HMRC rejects calls to relax tax return deadline
HMRC will not waive late filing penalties or extend the 31 January deadline, but it will accept pandemic related disruptions and agent delays as a reasonable excuse and will also extend the period to appeal a penalty.
HMRC’s chief executive Jim Harra rejected requests from the ACCA, CIOT, AAT, ICAEW and ICAS to ease the self assessment deadline due the Covid workload pressures accountants are under.
Responding to the joint letter from the accountancy bodies, HMRC’s Harra said their proposal to waive late filing penalties for a short period after 31 January would “complicate” HMRC’s self assessment message and would “send a blanket signal that it is OK to file late”.
Harra explained that this could have some “serious disadvantages” for taxpayers. “De-coupling the payment and filing dates might confuse customers, and even lead to non-payment, interest accruing, and late payments being triggered.”
He added that it would also encourage some taxpayers to file late when they don’t need to.
Instead, HMRC wants as many taxpayers as possible to complete their returns by the self assessment deadline, “even if they can’t pay in full”.
Harra explained that “filing their return is key to crystalising their SA liability and being able to get our support, if they need it, to pay their tax”.
No penalties for late filing caused by Covid delays
However, HMRC has acknowledged some taxpayers and agents will not be able to file on time due to the impact of the coronavirus.
The HMRC chief executive said that these taxpayers should get their returns in as soon as they can but they will not be penalised if they need more time.
While HMRC will not issue a blanket waiver of late filing penalties, it will accept pandemic-related disruption caused to the taxpayer’s business or their personal circumstances as a reasonable excuse. The same applies when agents are delayed in filing a return due to the pandemic and this will also be treated as a valid reasonable excuse.
Extend late filing appeal
These taxpayers will receive a penalty notice, but Harra said that those affected or their agent can get the late filing penalties “cancelled easily” by contacting HMRC.
HMRC will extend the appeal period from one to three months to give taxpayers and agents more time.
Harra signed off the letter by expressing his gratitude for the “valuable and vital work” the accountancy profession has undertaken during the pandemic.
“I understand and sympathise with the extreme pressures your members have been under in this exceptional year: they have helped deliver the economic response to the pandemic to the suffering effects of the pandemic on their own firms.”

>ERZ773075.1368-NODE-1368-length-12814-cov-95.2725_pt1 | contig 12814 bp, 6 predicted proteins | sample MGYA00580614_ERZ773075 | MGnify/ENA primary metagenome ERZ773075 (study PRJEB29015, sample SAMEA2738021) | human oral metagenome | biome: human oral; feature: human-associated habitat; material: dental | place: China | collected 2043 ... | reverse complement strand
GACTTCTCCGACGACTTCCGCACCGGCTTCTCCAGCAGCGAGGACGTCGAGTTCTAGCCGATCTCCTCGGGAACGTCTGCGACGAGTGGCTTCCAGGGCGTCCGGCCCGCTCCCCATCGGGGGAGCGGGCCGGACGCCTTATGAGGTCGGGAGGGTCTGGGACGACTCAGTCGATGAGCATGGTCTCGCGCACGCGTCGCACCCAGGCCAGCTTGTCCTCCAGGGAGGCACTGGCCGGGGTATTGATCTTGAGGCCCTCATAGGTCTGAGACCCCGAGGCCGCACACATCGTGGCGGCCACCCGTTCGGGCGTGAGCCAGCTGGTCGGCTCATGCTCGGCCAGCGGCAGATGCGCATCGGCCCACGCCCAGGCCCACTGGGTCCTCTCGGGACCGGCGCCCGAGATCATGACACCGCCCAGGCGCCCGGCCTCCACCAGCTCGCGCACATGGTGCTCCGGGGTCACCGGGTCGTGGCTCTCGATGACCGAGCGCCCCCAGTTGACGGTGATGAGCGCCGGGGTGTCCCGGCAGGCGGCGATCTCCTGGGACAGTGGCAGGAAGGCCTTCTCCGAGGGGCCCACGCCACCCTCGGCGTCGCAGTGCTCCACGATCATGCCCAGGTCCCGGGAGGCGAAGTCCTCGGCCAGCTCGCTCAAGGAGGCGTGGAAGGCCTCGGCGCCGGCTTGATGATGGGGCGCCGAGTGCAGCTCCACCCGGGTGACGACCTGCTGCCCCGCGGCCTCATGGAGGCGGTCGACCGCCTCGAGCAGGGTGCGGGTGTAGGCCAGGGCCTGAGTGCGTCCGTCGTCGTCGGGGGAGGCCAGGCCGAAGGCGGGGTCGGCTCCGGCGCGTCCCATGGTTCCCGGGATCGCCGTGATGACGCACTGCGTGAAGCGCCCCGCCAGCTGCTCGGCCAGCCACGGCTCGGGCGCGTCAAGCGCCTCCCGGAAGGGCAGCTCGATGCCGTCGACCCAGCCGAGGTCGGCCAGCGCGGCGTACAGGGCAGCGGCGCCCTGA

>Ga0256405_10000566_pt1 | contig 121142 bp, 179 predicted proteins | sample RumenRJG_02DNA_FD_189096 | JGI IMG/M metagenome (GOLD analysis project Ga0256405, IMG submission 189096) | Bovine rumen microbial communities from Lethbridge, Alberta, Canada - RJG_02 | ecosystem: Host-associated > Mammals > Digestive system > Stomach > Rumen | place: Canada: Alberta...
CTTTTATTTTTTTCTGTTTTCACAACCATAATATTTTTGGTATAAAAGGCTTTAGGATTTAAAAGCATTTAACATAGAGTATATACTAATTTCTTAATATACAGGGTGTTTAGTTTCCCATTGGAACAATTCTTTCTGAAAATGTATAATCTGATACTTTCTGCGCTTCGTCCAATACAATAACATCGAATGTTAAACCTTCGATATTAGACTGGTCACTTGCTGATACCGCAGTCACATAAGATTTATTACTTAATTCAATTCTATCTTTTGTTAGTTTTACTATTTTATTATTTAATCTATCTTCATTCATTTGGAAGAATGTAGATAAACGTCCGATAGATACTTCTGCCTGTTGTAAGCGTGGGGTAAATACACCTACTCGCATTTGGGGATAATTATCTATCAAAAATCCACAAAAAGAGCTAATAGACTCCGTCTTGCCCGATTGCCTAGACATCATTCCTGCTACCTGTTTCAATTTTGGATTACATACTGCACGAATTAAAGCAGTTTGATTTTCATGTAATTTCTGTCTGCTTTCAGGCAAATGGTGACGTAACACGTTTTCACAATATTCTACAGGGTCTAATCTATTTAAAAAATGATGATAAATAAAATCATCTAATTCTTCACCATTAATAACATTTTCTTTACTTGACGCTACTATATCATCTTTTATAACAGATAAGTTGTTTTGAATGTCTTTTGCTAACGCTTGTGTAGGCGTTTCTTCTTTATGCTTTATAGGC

HMRC could also be reluctant to change course and offer concession as Harra pointed out that at the present "filing rates are holding up".
How to mitigate the impact the coronavirus on self assessment season has been an ongoing debate within the accountancy profession. The majority of the accountancy bodies have pressurised HMRC to waive late filing penalties until March, although the AAT also backed the idea of extending the deadline to either March 31 2021 or to April 5 2021.
Although the approaches differ, the accountancy bodies are in agreement that the pandemic has put firms and agents under enormous pressure. As ICAS chief executive Bruce Cartwright outlined in his letter to HMRC: “Accountancy and tax agent firms are operating under great stress and are the unsung heroes of implementing the CJRS and SEISS and for enabling the Chancellor’s schemes to keep many employees and businesses going in these extraordinary times.”
However, the AccountingWEB community has been split throughout the deadline debate. When AccountingWEB polled its users last month 44% backed the calls to drop late filing penalties, while 47% supported a deadline extension, and 9% voted for the current rules.
Backing the idea of concencessions to the self assessment deadline, AccountingWEB reader JoniBarnes said: “It's normally last minute to get a lot of the returns filed for me. This year we are behind with our workload due to Covid - mainly furlough related work taking up a lot of time.”
While AccountingWEB regular Jon Griffey argued against HMRC intervention: “If they do suspend the late filing penalties, or extend the deadline then they need to announce it at the very last minute otherwise clients will simply sit back and take advantage of the new deadline, by which time it will be 5 April when we will be busy again.”